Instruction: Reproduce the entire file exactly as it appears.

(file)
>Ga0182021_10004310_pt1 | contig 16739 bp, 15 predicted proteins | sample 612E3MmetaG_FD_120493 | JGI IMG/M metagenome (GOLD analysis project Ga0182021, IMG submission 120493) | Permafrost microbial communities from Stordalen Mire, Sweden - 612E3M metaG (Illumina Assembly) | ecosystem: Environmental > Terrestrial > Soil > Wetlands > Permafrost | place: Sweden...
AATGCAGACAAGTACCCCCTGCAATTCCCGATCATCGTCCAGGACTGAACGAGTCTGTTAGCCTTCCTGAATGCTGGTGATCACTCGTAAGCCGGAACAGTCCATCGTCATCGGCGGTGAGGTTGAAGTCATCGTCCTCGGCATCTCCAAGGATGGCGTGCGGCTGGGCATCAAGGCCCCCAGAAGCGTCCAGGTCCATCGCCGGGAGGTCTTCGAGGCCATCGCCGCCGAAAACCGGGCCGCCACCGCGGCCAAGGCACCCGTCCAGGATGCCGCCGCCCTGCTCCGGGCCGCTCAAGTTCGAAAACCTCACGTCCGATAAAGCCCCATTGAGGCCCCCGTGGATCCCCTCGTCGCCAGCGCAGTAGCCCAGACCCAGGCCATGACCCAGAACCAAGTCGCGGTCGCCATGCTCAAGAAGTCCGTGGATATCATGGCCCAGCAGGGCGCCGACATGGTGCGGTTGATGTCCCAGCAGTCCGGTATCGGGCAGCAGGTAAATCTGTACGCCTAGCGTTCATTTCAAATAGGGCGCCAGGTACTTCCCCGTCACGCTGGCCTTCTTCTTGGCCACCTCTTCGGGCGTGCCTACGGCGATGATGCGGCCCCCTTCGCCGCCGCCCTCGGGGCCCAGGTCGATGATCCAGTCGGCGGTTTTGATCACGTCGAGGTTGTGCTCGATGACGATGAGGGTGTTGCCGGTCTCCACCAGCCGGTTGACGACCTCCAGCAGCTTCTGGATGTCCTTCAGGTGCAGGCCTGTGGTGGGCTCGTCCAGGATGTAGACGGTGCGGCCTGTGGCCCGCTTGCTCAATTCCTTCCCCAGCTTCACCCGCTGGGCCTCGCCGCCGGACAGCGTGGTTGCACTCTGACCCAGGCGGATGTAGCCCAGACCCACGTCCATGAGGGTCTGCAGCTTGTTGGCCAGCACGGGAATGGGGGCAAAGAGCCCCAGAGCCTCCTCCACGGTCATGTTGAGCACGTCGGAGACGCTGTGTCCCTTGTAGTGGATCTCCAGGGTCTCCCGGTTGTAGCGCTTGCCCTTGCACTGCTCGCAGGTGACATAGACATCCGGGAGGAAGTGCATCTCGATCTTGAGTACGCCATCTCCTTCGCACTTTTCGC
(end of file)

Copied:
>Ga0182021_10004310_pt1 | contig 16739 bp, 15 predicted proteins | sample 612E3MmetaG_FD_120493 | JGI IMG/M metagenome (GOLD analysis project Ga0182021, IMG submission 120493) | Permafrost microbial communities from Stordalen Mire, Sweden - 612E3M metaG (Illumina Assembly) | ecosystem: Environmental > Terrestrial > Soil > Wetlands > Permafrost | place: Sweden...
AATGCAGACAAGTACCCCCTGCAATTCCCGATCATCGTCCAGGACTGAACGAGTCTGTTAGCCTTCCTGAATGCTGGTGATCACTCGTAAGCCGGAACAGTCCATCGTCATCGGCGGTGAGGTTGAAGTCATCGTCCTCGGCATCTCCAAGGATGGCGTGCGGCTGGGCATCAAGGCCCCCAGAAGCGTCCAGGTCCATCGCCGGGAGGTCTTCGAGGCCATCGCCGCCGAAAACCGGGCCGCCACCGCGGCCAAGGCACCCGTCCAGGATGCCGCCGCCCTGCTCCGGGCCGCTCAAGTTCGAAAACCTCACGTCCGATAAAGCCCCATTGAGGCCCCCGTGGATCCCCTCGTCGCCAGCGCAGTAGCCCAGACCCAGGCCATGACCCAGAACCAAGTCGCGGTCGCCATGCTCAAGAAGTCCGTGGATATCATGGCCCAGCAGGGCGCCGACATGGTGCGGTTGATGTCCCAGCAGTCCGGTATCGGGCAGCAGGTAAATCTGTACGCCTAGCGTTCATTTCAAATAGGGCGCCAGGTACTTCCCCGTCACGCTGGCCTTCTTCTTGGCCACCTCTTCGGGCGTGCCTACGGCGATGATGCGGCCCCCTTCGCCGCCGCCCTCGGGGCCCAGGTCGATGATCCAGTCGGCGGTTTTGATCACGTCGAGGTTGTGCTCGATGACGATGAGGGTGTTGCCGGTCTCCACCAGCCGGTTGACGACCTCCAGCAGCTTCTGGATGTCCTTCAGGTGCAGGCCTGTGGTGGGCTCGTCCAGGATGTAGACGGTGCGGCCTGTGGCCCGCTTGCTCAATTCCTTCCCCAGCTTCACCCGCTGGGCCTCGCCGCCGGACAGCGTGGTTGCACTCTGACCCAGGCGGATGTAGCCCAGACCCACGTCCATGAGGGTCTGCAGCTTGTTGGCCAGCACGGGAATGGGGGCAAAGAGCCCCAGAGCCTCCTCCACGGTCATGTTGAGCACGTCGGAGACGCTGTGTCCCTTGTAGTGGATCTCCAGGGTCTCCCGGTTGTAGCGCTTGCCCTTGCACTGCTCGCAGGTGACATAGACATCCGGGAGGAAGTGCATCTCGATCTTGAGTACGCCATCTCCTTCGCACTTTTCGC